Surgically implanted medical devices are one of the common causes for personal injury and require medical records review to determine the nature and extent of injury. These are man-made instruments/devices such as hernia mesh implants and metal hip replacements that surgeons use to replace a missing biological structure inside the patient’s body. Flawed medical implants cause painful injuries and internal damage that compromise patient safety.
The most commonly used medical implants include:
- Artificial joints such as hip replacements and knee implants
- Breast implants
- Cochlear implants
- Eye implants
- Transvaginal mesh
- IVC blood clot filters
Defective medical devices are a grave concern for medical providers as well as patients receiving them. Improperly designed, poorly manufactured or incorrectly labelled medical devices can cause a serious injury, adverse reaction, or even death. Complications commonly seen with defective devices are inflammation, implant rejection, and infection. Unfortunately, some people don’t recover from the harm caused by defective implants and suffer from lifetime injuries and body complications.
Why do these injuries occur and how do defective medical products escape scrutiny?
Typically, a medical device or implant is tested by the FDA before it is approved. The FDA is expected to examine each medical device for safety and efficacy. However, they are often unable to do so. Sometimes, implant manufacturers pressurize the FDA to approve a medical implant before it has been thoroughly tested. This happens because:
- There may be an urgent need for the device by some patients who require it to survive and the manufacturer wants to make it available as soon as possible.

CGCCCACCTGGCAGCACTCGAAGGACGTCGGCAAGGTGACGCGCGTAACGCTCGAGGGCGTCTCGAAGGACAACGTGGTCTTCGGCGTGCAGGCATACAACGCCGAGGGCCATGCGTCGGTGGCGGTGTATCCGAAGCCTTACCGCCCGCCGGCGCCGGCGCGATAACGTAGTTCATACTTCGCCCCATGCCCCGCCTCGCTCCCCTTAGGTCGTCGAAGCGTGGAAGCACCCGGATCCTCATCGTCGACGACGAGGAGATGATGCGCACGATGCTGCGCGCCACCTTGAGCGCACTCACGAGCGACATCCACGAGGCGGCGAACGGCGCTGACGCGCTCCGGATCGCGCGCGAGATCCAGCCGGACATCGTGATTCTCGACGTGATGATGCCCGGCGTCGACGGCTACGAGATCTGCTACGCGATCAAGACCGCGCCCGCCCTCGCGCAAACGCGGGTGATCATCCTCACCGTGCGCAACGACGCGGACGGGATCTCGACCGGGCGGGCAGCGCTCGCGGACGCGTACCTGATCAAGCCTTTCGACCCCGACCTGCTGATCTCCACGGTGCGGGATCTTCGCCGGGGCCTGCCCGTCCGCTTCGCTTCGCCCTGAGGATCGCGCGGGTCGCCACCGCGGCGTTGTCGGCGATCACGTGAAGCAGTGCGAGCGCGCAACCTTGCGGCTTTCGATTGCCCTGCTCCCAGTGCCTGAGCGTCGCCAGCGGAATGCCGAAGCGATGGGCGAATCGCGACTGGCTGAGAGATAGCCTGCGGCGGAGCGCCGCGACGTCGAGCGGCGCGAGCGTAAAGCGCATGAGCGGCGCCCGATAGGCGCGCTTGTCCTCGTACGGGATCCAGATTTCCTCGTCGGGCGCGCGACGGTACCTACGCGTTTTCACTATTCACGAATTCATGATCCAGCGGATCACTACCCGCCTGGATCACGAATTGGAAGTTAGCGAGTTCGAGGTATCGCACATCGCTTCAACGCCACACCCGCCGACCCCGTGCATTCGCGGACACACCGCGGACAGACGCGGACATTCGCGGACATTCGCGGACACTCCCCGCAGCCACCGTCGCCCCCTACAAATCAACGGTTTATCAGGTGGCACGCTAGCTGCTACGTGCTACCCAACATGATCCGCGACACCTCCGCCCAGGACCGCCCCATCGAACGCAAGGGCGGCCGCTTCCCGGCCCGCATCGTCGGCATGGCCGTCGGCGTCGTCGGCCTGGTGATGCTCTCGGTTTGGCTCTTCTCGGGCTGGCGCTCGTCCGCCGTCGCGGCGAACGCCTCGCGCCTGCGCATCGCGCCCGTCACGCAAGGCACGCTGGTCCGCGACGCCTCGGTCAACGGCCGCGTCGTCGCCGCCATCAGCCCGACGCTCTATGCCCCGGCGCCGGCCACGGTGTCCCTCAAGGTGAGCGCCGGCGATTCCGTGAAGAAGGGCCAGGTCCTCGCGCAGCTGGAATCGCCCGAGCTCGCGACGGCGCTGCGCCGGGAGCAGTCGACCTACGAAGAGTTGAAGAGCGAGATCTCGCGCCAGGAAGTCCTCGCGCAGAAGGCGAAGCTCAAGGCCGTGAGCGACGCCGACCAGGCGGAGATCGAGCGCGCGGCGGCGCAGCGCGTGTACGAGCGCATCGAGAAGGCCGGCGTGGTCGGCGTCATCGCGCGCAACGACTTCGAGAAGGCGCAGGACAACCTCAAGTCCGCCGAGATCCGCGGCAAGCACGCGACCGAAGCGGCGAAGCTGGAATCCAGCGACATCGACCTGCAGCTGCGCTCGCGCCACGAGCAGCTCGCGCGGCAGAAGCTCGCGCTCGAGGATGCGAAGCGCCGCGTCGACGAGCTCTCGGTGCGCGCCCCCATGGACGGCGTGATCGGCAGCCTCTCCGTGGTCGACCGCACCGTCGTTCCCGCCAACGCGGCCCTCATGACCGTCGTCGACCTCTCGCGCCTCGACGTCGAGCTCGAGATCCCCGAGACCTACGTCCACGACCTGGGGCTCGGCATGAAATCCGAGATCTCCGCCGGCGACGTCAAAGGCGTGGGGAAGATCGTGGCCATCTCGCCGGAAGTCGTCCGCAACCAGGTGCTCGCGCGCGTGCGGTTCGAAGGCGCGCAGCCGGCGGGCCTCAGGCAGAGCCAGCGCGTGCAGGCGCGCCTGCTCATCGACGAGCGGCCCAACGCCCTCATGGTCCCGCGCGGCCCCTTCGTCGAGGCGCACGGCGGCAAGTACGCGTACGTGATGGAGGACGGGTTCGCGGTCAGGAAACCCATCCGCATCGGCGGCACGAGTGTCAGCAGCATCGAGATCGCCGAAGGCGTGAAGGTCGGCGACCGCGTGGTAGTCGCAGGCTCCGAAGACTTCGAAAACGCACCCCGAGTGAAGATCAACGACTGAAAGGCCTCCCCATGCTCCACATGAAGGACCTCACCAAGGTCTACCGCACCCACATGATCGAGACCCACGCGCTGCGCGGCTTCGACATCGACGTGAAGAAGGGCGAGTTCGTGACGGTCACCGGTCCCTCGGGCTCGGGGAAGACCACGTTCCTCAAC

- Manufacturers are profit-driven and want to make money on the sale.
Often, the FDA may approve a new device, implant or prosthesis from its “substantial similarity” with an already existing device. But they may not be equivalents at all.
Metal hip replacements have resulted in considerable complications when manufacturers adopted the metal-on-metal design that proved to be defective. Complications observed are fractured or broken implants, high levels of metal in the blood, swelling and pain, cobalt and chromium poisoning, implant corrosion, and bone fractures.
Hernia mesh implants have a good record, but devices manufactured by C.R. Bard and Ethicon are allegedly faulty and dangerous. They have been observed to cause hernia recurrence, bowel obstruction, and infections. Sometimes, patients may require revision surgery as well.
Proving liability is vital in a personal injury case. In a lawsuit involving defective medical devices, the liability can fall on the following entities.
- Manufacturer: The company responsible for manufacturing the product could be found liable if the device is defective
- Surgeons and their professional associates
- Hospital/other medical facility where the surgery was performed
- Medical sales representatives that represent device manufacturers when meeting with medical professionals to discuss the new device
- Testing laboratory where the device may have been tested
The injured plaintiff will have to prove that he/she was injured; the medical device was defective; and the defect was the proximate cause of his/her injury.
Proving liability in a personal injury case is challenging and the injured person should ideally be represented by a competent lawyer. Only a good lawyer can help file a personal injury lawsuit within the statute of limitations in each state. The lawyer’s expertise and professional medical review services help establish the injury so that the plaintiff can receive adequate compensation for all the pain and suffering, and the lost wages.